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Pfizer Loses Viagra Patent in Canada: What Happened to the Little Blue Erection Pill?

A November ruling by the Supreme Court of Canada overturned Viagra’s Canadian patent.

On November 8, 2012, the Supreme Court of Canada ruled unanimously that Pfizer’s patent for erection pills (ED) Viagra drug did not satisfy the disclosure requirements of Canada’s Patent Act, and declared the patent invalid.

The reason for the ruling had to do with what Pfizer was obligated to disclose in its patent application.

What Question Did the Supreme Court of Canada Attempt to Answer?

The crux of the issue in Teva Canada Ltd. v. Pfizer Canada Inc., 2012 SCC 60 was whether Pfizer’s patent made it clear that the compound Sildenafil was the substance that treated Loss of Erection issues. While the patent stated that one of the compounds listed in the patent “induces penile erection in impotent males,” it did not identify that the compound was Sildenafil, nor did it present the data showing that this was the compound that addressed erection issues.

The Supreme Court of Canada answered the question of whether a patent has to explicitly identify the compound that does what the drug claims to do with a “Yes.”

The ruling reaffirms that the Canadian patent system is based on the concept that an inventor retains exclusive rights to an invention for a specified time period, but must provide sufficient disclosure of the invention so that society (not necessarily other scientists or inventors) can benefit from the knowledge. The patent, must, in other words, provide enough information for the invention to be reproducible. Pfizer did not do that, the court ruled, because it did not call out Sildenafil as the effective compound.

Canada’s Supreme Court ruled that Pfizer did not sufficiently disclose the specific compound that treats ED.

In the Canadian patent, Pfizer buried this information among a list of 260 quintillion other compounds. (A quintillion is 1, followed by 18 zeroes.) In its complaint to the court, Teva, an Israeli-based generic drug manufacturer, raised the issue of the “Patent application containing cascading claims ending with two individual compounds — Claims not specifying active compound.” While Pfizer did narrow the quintillion compounds down to a list of “especially preferred compounds,” it did not state explicitly that Sildenafil was the one that worked.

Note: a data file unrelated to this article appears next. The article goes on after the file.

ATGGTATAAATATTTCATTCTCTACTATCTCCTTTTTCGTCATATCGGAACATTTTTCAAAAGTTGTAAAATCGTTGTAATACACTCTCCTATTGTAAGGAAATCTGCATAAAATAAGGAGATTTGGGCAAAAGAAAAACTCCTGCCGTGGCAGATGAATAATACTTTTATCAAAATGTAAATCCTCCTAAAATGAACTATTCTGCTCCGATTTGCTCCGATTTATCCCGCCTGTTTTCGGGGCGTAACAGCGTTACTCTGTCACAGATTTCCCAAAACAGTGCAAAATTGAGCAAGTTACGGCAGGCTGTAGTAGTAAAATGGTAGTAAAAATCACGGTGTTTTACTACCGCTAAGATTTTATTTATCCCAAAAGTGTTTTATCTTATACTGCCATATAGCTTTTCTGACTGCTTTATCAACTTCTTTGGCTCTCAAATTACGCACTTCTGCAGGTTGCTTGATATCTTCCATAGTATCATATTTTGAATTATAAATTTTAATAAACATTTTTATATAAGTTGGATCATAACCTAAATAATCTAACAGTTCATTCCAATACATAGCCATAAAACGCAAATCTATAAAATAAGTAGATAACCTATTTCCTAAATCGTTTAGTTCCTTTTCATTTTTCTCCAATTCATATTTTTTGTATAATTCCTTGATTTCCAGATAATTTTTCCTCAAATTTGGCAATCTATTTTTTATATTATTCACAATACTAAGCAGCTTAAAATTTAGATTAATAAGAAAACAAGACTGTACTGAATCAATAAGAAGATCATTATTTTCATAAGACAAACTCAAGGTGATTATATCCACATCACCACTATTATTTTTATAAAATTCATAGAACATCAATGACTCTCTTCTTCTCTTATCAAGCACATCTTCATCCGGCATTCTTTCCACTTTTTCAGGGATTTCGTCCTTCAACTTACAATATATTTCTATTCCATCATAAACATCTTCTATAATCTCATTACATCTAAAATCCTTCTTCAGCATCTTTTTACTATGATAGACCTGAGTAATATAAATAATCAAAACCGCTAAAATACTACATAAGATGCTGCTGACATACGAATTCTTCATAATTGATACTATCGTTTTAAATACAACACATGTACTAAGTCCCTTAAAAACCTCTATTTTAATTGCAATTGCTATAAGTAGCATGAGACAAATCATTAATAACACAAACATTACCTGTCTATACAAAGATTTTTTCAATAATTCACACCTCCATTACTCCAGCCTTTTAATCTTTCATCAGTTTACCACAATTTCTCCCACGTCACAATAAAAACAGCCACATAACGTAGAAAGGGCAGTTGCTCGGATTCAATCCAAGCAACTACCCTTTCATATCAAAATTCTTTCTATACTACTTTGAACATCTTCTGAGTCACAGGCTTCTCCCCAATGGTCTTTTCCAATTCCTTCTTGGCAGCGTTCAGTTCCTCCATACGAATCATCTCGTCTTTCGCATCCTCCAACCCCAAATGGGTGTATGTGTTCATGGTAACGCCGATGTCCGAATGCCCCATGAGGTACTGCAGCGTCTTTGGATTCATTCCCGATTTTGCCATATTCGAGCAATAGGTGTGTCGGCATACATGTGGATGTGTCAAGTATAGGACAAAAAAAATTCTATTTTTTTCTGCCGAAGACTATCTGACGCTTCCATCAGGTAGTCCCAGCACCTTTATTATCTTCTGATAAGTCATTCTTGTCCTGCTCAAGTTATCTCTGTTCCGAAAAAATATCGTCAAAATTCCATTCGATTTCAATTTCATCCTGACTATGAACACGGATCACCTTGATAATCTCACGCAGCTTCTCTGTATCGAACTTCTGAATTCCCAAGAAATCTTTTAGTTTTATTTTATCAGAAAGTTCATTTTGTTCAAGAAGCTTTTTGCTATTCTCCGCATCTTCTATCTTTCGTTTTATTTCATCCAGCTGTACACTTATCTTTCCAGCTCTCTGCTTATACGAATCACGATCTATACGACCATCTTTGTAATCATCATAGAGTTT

Why the Court Ruling Was Surprising

The fact tat Pfizer lost its patent based on a technical detail was surprising, because Viagra is one of the world’s first “blockbuster” drugs and was a breakthrough discovery. Patents generally reward discoveries like Pfizer’s that can help (and have helped) millions of people. Another reason the ruling was surprising was that it could have far-reaching effects in terms of pharmaceutical regulation in Canada and elsewhere.

Big pharmaceutical companies like Pfizer have spent massive amounts of money trying to extend patent protection as long as possible in the United States, but also by negotiating trade deals in Europe and Pacific Rim countries. They may now have to more closely follow the letter of the law to obtain or keep patents in Canada.

Pharmaceutical companies spend a lot of money to hold onto patent protection and discourage generics from coming on the market.

By tying pharmaceutical patent protection in Teva Canada Ltd. v. Pfizer Canada Inc. to full disclosure of data, the Supreme Court of Canada essentially put big pharma on notice that if they are found to have withheld important information about the products they patent, they could lose patent protection, the potential result being an influx of generics that could take away significant market share.

Pfizer’s Reaction to the Ruling